From Musician to Rockstar Freelance English Teacher: Meet Ryan Cook

Some of the most asked questions here at Premier TEFL are 1) What are things like abroad due to the pandemic especially in Thailand as internship registration was closing soon. 2) Is being a freelance English teacher worth it and how do I do it? That’s when I met Ryan Cook. Ryan Cook enrolled in a level 5 TEFL course while living in Thailand and was to be the person that held the answers to these questions.

How rockstar Ryan Cook became a freelance English teacher

When I met Ryan Cook he was sat in the middle of his modern air-conditioned apartment with his dog Banjo playing with a ball in the background. He began telling me about his 4K technical set up-something which his students love and has contributed to his success as a freelance English teacher and musician. Ryan had just finished teaching and managed to squeeze me in to his schedule before his next class in 40 minutes…

“I’m teaching it outdoors tonight. We’re doing a walk around. Because it’s like one of my favorite students. We’re doing a walk around the village where I live, because the 4g connection is so strong in Thailand, that I can literally teach a whole zoom class just hot-spotting from my cell phone. Or I can just walk around and teach outdoors if I want. The 4g connection in Thailand is faster than any country I’ve ever been to. Korea is really good.”

Does South Korea have the fastest internet in the world?

“I’ve been there. And I remember everyone being on their phone all the time. But yeah, the first month that I taught online for zoom, I taught probably 50 classes, and every single one I hotspot in my computer with my phone’s 4g. So I was running a MacBook Pro with cameras and lights, all from a 4g connection. It’s like 80 megabytes a second download.”

Teaching Online in Thailand
Ryan’s online teaching setup

» Do you want to teach in South Korea for 12 months?

For your class, are you going to be in selfie mode? Just walking around teaching? *Gestures to holding up a phone taking a selfie*

“Yeah. Pretty much. Then flipping the camera and showing where we’re walking and then just having a conversation? It’ll only be 45 minutes. So we’ll walk around and I’ll have my dog with me. If it doesn’t rain should be fine.”

I hear you’re in the middle of completing a Level 5 TEFL certificate at the moment. What inspired you to teach online/ become a freelance English teacher?

“What’s kind of funny is that I wanted to do this for the last year since I left Vietnam and returned to Canada. I was in quarantine. We were in lockdowns. I knew that the music career for me was going to be on a two to three-year hiatus minimum. I had this feeling like I had a really good read on it. There was that false optimism a little bit in the beginning, like, ‘oh, this might be over soon.’ But I had that premonition. This is going to be like a two to three-year minimum, and then maybe four to five years in the long term. Musicians on the Independent circuit don’t make enough money as is, let alone take three years off. So I just immediately thought ‘how can I get back to this?’ ‘how can I transition into teaching English,’ if it kind of wraps up by the end of the year, like Christmas time, maybe I could get back to Southeast Asia, and then start a new chapter in my life. About January, it’s like we’re in the second wave, and it’s very, very bleak. I had to really motivate myself to to to get the ball rolling.”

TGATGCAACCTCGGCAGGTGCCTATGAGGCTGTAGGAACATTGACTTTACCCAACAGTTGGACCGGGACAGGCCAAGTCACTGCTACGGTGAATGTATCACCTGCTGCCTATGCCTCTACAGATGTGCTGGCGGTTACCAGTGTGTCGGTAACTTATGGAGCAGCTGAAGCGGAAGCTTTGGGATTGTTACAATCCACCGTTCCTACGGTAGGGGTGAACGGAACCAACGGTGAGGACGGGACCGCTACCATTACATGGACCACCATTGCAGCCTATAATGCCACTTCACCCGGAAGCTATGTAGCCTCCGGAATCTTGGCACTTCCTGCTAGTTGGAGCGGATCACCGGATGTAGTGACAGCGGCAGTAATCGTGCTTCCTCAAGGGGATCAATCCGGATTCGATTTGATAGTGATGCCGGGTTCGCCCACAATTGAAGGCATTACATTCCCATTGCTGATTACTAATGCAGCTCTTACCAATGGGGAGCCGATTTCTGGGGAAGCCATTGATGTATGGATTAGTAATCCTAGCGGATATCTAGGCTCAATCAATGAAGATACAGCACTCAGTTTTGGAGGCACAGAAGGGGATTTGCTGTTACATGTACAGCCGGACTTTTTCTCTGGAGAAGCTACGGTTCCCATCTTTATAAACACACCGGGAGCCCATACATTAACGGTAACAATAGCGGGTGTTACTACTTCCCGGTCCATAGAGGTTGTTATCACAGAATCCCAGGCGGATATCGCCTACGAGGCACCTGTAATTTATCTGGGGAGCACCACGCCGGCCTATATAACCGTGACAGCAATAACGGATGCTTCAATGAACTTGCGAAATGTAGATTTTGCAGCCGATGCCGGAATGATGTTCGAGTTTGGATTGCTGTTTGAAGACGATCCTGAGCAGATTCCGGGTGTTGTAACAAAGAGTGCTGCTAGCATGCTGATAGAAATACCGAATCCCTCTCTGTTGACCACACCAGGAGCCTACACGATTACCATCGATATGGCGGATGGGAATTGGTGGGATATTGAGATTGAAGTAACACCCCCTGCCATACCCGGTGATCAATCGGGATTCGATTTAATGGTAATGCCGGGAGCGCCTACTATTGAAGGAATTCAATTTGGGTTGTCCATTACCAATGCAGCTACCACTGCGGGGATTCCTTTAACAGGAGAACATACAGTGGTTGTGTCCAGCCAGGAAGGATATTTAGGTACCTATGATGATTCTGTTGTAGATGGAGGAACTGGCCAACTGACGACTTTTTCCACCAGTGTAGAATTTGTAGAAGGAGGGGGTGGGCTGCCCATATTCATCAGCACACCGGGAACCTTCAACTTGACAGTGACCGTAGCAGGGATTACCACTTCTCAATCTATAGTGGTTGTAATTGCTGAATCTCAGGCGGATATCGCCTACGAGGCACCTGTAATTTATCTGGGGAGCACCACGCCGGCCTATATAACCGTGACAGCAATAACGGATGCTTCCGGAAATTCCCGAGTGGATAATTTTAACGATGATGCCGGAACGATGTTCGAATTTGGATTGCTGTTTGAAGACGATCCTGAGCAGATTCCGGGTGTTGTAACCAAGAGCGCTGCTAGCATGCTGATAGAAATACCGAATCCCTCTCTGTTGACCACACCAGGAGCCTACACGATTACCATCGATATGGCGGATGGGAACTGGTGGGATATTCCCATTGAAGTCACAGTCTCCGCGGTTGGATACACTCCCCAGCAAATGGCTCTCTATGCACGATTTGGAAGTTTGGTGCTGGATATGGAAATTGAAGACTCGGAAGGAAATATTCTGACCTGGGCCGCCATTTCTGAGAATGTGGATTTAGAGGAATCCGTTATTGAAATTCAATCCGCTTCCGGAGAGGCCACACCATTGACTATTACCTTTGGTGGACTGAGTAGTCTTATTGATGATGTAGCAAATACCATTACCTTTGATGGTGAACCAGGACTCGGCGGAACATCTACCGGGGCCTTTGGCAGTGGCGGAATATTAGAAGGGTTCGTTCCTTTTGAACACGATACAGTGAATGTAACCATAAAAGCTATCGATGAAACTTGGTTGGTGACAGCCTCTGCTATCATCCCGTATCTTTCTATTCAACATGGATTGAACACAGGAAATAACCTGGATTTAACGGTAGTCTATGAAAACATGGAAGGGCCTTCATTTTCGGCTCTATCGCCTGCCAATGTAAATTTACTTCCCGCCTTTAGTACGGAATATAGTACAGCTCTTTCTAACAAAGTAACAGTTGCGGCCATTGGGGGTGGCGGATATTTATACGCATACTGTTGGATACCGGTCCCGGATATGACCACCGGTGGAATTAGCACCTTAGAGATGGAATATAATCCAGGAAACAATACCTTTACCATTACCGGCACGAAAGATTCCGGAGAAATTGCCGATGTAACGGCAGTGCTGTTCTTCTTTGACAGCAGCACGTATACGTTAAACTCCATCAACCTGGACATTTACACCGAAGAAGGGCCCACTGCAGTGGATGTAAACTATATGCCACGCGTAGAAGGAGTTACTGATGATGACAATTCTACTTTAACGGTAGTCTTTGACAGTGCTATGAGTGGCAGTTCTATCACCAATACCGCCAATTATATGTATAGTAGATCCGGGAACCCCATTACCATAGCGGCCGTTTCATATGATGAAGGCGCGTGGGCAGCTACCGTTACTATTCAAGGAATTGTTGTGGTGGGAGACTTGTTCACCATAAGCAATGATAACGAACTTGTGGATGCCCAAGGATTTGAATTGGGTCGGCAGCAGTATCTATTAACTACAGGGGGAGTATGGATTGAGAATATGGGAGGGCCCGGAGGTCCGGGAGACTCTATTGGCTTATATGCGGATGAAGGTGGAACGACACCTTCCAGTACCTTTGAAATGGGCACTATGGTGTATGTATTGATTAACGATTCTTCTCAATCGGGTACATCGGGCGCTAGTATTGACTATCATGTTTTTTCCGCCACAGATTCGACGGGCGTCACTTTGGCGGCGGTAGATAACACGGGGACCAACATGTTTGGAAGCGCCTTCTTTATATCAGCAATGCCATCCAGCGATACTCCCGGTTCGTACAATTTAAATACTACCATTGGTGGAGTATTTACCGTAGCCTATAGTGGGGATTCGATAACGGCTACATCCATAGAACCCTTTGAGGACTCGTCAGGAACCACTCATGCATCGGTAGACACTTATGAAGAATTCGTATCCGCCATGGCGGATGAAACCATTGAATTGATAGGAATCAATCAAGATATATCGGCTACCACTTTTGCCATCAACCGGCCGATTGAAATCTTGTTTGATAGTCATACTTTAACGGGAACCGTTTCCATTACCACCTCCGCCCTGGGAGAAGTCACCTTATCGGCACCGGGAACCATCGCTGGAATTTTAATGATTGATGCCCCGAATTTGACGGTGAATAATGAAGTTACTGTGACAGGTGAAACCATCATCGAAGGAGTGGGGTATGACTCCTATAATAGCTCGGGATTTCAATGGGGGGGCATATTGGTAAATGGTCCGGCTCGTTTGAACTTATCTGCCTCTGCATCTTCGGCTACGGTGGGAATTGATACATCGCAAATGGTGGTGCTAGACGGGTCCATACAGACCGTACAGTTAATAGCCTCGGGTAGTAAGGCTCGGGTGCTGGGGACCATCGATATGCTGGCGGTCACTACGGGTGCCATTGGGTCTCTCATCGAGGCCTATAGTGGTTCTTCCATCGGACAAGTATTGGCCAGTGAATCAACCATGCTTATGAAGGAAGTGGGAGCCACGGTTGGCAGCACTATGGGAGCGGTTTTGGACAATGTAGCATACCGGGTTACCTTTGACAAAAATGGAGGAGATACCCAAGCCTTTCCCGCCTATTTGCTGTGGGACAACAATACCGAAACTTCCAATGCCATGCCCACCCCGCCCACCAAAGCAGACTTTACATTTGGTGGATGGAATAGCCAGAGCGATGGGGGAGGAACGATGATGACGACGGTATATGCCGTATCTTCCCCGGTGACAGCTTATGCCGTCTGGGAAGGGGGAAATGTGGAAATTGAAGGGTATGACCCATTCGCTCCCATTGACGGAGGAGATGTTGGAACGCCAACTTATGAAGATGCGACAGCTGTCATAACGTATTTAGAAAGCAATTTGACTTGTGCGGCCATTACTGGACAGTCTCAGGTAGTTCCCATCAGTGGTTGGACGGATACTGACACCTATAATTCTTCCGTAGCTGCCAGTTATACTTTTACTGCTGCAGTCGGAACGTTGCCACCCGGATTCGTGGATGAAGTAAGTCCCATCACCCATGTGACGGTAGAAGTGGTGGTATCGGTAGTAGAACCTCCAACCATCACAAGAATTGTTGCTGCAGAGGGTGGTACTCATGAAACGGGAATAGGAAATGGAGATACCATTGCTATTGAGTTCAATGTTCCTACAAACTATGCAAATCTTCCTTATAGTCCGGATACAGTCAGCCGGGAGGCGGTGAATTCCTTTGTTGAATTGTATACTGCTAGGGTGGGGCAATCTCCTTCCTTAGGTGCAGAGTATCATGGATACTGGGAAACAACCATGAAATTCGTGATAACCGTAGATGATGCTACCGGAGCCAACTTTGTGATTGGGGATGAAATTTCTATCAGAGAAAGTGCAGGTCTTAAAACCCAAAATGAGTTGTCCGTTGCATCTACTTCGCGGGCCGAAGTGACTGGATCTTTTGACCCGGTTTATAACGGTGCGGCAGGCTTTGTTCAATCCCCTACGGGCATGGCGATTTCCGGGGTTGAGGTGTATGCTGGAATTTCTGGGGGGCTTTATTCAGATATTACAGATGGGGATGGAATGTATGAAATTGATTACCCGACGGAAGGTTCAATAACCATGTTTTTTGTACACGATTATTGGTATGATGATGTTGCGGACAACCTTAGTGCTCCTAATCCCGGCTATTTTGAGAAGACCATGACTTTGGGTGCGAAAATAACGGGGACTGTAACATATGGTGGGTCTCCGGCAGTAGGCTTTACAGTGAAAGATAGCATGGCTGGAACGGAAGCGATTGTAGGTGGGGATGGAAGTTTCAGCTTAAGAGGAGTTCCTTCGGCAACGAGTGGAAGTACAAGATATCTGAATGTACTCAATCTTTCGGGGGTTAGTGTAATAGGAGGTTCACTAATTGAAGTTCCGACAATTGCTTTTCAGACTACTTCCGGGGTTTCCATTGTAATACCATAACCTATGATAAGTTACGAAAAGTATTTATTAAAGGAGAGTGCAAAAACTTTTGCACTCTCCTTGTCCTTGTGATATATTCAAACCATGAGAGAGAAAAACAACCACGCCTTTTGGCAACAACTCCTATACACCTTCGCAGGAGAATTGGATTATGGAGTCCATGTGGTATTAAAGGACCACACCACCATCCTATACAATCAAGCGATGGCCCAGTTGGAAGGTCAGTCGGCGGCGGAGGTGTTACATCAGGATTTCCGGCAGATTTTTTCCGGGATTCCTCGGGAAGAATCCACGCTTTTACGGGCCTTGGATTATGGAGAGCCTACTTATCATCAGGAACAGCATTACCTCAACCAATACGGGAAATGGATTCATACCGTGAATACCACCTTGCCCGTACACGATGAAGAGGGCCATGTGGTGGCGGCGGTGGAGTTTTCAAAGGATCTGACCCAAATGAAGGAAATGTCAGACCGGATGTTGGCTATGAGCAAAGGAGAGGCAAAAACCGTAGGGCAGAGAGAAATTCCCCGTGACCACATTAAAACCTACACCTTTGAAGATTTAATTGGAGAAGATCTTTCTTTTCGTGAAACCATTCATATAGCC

Why did you enroll in the most comprehensive level 5 TEFL course?

“I enrolled in the TEFL program because I actually don’t have a degree. I went to college in Canada so it’s called a diploma even though it was a very intensive multi-year program. It’s considered a diploma in film and television and screen arts. So my background is in TV and music, but it’s not considered legally a degree here. I felt like I would have made a good English teacher, but without the degree, I had to have the best course. So I started the TEFL program. I told one of my friends in Thailand who owned an English school, and he said ‘Really? You’re studying TEFL? Do you want a job?’ So that’s kind of how I ended up here.”

freelance english teacher Ryan with students
Ryan teaching music to English to his students

How Ryan became an independent freelance English teacher

Ryan began teaching in a Catholic school in Thailand called St. Mary’s when they were all forced into lockdown. Only weeks after he settled in to Thailand and began teaching. This is where things changed for Ryan. He found the coveted answer to continue his passion for music while earning a stable income. While continuing teaching his classes online from his position in St. Mary’s Catholic School, Ryan said “ a handful of the students I had, took a liking to me and my dog, and the lights and cameras. The parents inquired about hiring me as my private teacher for them.” Ryan left his position as a teacher for this school and started on his new path as a freelance English teacher.

Are you working as a freelance English teacher now?

“Yeah. I have five students at the moment that I teach throughout the week. And I could certainly have many more if I was spending some time promoting it. I have other means of income through a fan club online. I have a Patreon site with 50 members on it. So I have multiple streams of things that I’m doing for income, but I really could have many more students. My schedule allows me to have more, but surprisingly, (I don’t know if it’s surprising or not), but private teaching pays quite well. I charge up to $60 an hour, because you can [when you’re a freelance English teacher]. I’m not charging that much, but I could. I’m probably making about the same salary teaching the five students a week, which takes me about maybe 20-25 hours in total with prep time, as I was teaching 40-45 hours a week at the school and being there every day.”